Introduction to Charmaine Papertalk Green’s Nganajungu Yagu

By , and | 23 May 2019

*ships 15 June 2019*

Since Charmaine Papertalk Green’s poetry was first published in The Penguin Book of Australian Women Poets in 1986, her voice on the page has been consistent: eloquently powerful, respectfully challenging and true to her role in life as a Yamaji Nyarlu. Nganajungu Yagu is no different, considering, as it does, respect for ancestors, connection to country, the role of the poet and Yamaji identity.

The writing in Nganajungu Yagu is dedicated to Papertalk Green’s mother, and is built around a series of selected correspondence between her and her mother; each provides a deeply personal insight into not only their relationship, but the cultural, political and social landscape of her Yamaji country during the 1970s.

As Papertalk Green writes, these are ‘not just letters’. Rather, they create a tangible story and bond between Yagu and Daughter, and gently remind us of the sacrifices made by most of our matriarchs over time. Each letter and response provide not only a ‘mark of existence’ for the writer but a medium for mother and daughter to connect while at a distance. Her gift is one that makes us pause and reflect on our own behaviours. The love and respect penned here will inspire readers of any age and identity to think about the ways we engage people we love through words. Or, more importantly, the ways we should engage.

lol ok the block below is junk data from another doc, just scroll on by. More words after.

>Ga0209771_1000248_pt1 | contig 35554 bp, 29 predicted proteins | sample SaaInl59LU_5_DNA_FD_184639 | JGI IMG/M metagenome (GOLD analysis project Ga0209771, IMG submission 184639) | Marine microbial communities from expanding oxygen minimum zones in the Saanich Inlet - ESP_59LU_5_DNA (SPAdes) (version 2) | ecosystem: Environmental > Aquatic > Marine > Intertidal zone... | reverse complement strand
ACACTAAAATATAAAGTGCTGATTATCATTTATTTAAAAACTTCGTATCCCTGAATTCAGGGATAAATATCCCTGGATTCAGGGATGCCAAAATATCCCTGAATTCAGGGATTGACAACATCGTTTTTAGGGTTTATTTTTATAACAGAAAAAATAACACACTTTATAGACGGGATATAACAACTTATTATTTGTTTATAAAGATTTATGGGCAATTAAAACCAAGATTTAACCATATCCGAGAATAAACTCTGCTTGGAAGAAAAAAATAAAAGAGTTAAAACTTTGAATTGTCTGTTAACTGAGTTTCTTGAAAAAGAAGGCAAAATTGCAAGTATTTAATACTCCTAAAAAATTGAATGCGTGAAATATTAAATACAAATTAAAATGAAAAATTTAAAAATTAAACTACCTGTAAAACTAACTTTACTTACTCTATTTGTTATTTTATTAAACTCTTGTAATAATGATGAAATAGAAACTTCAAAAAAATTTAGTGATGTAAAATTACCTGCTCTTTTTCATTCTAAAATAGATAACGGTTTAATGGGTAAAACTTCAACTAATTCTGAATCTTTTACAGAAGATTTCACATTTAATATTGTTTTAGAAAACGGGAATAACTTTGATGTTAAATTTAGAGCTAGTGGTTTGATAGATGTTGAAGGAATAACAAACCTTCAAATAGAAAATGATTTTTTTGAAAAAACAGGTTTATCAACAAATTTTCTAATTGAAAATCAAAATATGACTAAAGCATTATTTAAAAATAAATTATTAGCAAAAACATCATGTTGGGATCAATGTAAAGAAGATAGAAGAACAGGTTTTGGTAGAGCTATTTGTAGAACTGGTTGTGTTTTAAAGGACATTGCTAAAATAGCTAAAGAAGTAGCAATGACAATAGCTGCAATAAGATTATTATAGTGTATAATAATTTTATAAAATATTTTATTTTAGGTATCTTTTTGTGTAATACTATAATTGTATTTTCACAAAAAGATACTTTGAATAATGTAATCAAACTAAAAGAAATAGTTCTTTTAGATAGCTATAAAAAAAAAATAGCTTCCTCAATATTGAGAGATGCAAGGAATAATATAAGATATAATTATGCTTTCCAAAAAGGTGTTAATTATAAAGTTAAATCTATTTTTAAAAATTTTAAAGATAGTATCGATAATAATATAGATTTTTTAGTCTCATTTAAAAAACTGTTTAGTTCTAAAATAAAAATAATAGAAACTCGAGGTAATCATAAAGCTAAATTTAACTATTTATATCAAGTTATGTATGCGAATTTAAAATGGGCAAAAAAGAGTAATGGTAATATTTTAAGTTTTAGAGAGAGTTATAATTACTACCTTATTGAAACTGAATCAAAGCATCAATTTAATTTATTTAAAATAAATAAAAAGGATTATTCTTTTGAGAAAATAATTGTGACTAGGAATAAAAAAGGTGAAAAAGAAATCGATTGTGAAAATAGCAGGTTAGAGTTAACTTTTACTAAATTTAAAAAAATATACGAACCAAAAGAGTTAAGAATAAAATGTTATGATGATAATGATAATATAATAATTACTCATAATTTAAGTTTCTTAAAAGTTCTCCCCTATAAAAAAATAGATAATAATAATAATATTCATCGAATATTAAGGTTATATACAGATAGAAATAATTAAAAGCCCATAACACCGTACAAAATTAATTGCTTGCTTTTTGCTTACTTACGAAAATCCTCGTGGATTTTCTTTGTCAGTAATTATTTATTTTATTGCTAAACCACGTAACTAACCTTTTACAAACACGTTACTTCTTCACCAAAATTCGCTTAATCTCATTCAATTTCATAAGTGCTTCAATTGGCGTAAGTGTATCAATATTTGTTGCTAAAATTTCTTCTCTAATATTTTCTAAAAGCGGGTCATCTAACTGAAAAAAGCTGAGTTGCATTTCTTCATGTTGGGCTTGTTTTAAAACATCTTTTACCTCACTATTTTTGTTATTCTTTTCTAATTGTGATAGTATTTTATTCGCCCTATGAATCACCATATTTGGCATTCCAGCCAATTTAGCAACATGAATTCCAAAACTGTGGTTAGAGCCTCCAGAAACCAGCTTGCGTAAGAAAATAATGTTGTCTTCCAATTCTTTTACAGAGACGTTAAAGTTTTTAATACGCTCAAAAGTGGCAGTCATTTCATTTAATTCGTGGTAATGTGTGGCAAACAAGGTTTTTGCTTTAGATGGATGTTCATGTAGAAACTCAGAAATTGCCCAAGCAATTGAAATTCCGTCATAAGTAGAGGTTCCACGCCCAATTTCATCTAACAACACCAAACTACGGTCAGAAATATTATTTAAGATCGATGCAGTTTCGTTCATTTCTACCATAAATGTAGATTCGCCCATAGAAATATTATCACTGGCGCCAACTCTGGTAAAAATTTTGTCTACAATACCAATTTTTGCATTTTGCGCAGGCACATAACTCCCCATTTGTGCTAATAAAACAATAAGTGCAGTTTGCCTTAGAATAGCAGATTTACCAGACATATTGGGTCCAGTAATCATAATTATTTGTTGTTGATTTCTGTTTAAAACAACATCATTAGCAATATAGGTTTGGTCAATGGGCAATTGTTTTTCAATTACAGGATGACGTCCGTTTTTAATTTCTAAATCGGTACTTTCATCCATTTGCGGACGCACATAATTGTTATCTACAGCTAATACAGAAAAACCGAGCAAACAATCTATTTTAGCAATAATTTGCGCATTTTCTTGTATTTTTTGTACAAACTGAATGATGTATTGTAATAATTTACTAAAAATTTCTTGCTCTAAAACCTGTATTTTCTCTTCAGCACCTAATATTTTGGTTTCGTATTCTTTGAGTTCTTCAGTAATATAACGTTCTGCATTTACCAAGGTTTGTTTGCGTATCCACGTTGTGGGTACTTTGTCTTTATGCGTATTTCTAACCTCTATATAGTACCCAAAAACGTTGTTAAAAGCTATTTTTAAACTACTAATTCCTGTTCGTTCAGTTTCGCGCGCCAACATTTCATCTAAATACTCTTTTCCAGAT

The revival of letters here not only reminds me of the nearly lost art of letter-writing, but the impact a letter has on its receiver. ‘I could feel the love hugs springing off the paper’, she writes in ‘Paper Love’.

I challenge any reader to put this book down and not feel compelled to write a letter to someone in their life – past or present.

It is through the bilingual poem ‘Walgajunmanha All Time’ that Papertalk Green clarifies her role as a First Nations writer, and I honour her for keeping our people, our stories and the Yamaji language on the literary radar and accessible to all readers through her poetry. When the academy, the literati and festival directors discuss Australian poetry in the years to come, they should all have Nganajungu Yagu on the top of their lists, and Papertalk Green as a key voice in the poetic landscape.

In the United Nations International Year of Indigenous Languages, Nganajungu Yagu is a work of cultural significance and educational influence. As I closed this book for the first time, I found myself circling back in my mind to a number of phrases. Those that keep recurring are –

Yagu, I always remembered the beauty of our culture
despite the racism seen in every step I took along years
culture love was and is the anchor for everything done.
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